St. Vincent has a long tradition of banking and finance with Barclays Bank being the first international bank with operations here in 1837 and the first indigenous bank First St. Vincent Bank set up in 1909. Currently, there are three indigenous commercial banks, as well as three other commercial domestic banks operating in St. Vincent and the Grenadines.
Swiss lawyers introduced St. Vincent and the Grenadines to the international financial services sector in 1976. Three years later the country gained independence from Britain and embarked on the process of nation-building – setting up the foundations of an independent nation-state. When the country was more mature it was able to take a second look at the international finance industry in 1996 and take the policy decision to move this sector into the forefront of the national economy. The international finance legislation was overhauled and a package of financial laws was introduced.
The laws provide the basis for the formation of the following entities: International Banks, International Business Companies – including SCCs as well as hybrid companies, International Trusts, Mutual Funds, International Insurance Companies, Limited Liability Companies.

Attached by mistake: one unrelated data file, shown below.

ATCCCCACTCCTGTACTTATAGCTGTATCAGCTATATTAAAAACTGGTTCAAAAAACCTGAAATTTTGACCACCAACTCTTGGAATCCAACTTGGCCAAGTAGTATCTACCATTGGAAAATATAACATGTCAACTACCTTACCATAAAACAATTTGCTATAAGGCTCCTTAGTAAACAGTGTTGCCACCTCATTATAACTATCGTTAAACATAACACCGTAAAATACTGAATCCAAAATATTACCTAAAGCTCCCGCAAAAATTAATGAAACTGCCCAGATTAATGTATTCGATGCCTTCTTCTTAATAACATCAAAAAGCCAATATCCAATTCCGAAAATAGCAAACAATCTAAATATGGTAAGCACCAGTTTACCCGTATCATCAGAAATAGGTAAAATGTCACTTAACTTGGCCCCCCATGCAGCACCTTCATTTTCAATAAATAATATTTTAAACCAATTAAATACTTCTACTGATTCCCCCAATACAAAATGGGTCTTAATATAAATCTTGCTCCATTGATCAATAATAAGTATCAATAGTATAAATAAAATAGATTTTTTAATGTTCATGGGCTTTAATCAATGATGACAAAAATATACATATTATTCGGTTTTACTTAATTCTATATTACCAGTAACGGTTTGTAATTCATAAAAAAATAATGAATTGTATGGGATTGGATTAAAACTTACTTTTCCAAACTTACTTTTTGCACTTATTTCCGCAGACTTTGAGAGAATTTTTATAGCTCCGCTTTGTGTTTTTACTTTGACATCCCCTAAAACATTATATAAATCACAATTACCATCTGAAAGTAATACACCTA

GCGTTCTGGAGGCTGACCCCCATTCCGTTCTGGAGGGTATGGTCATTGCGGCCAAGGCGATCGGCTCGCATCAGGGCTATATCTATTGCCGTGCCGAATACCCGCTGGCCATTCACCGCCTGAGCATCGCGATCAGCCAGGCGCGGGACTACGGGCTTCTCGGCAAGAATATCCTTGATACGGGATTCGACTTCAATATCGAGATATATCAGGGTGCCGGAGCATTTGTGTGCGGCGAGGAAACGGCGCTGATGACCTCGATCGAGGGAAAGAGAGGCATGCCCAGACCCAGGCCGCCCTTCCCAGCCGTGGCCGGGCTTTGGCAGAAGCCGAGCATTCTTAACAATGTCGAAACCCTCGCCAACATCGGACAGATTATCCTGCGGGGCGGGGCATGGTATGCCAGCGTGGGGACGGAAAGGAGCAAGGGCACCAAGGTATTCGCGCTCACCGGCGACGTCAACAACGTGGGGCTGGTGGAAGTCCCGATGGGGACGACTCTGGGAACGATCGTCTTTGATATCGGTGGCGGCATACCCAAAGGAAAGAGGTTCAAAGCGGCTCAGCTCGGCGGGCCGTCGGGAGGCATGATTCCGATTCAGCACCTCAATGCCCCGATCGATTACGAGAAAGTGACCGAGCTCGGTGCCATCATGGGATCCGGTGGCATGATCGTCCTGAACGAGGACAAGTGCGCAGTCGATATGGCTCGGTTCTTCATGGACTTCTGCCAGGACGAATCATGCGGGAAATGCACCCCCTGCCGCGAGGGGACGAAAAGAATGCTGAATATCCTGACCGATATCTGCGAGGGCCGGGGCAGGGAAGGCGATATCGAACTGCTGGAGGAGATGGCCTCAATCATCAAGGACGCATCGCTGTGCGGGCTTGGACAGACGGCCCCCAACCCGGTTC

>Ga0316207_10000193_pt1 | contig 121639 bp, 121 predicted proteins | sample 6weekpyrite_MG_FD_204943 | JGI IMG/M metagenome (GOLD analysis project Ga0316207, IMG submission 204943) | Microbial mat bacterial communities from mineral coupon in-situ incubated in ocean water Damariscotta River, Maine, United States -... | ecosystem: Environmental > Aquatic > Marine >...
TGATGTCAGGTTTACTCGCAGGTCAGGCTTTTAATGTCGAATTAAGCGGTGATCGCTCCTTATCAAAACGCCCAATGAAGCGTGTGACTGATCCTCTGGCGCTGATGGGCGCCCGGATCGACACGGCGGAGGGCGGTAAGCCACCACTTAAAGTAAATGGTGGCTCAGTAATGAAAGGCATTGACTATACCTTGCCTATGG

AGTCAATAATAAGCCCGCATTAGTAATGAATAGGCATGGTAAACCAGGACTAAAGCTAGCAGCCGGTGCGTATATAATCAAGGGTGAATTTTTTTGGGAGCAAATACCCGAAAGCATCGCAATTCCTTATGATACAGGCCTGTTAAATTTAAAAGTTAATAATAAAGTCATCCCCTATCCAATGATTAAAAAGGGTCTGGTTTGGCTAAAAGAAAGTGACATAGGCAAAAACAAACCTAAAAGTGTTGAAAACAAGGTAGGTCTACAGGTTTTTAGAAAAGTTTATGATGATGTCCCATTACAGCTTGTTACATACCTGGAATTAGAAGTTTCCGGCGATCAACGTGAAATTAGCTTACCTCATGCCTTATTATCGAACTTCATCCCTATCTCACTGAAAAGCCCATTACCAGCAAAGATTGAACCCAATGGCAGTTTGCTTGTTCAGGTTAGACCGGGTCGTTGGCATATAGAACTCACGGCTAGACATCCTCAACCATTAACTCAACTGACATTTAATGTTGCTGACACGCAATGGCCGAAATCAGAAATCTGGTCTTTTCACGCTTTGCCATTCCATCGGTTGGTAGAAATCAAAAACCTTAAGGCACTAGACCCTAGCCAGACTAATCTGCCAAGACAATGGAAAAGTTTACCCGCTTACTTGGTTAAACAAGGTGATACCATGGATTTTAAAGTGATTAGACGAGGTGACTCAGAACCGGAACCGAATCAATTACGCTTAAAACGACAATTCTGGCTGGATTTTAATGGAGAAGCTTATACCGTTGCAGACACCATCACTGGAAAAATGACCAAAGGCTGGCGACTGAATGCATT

The international entities registered in St. Vincent and the Grenadines are not subject to taxation. Favorable tax laws are common also in the domestic economy, where there is no capital gains tax, no inheritance tax, no tax on dividends and corporate tax ranges from 10 – 35%. There is freedom to repatriate capital and profits up to USD100, 000. Amounts exceeding that sum require approval before repatriation, which is usually given. Also, there are no exchange controls on current transactions under USD100, 000.
Regulated and licensed agents and trustees, known in St. Vincent and the Grenadines as Registered Agents, provide international financial services. The Financial Services Authority supervises these agents.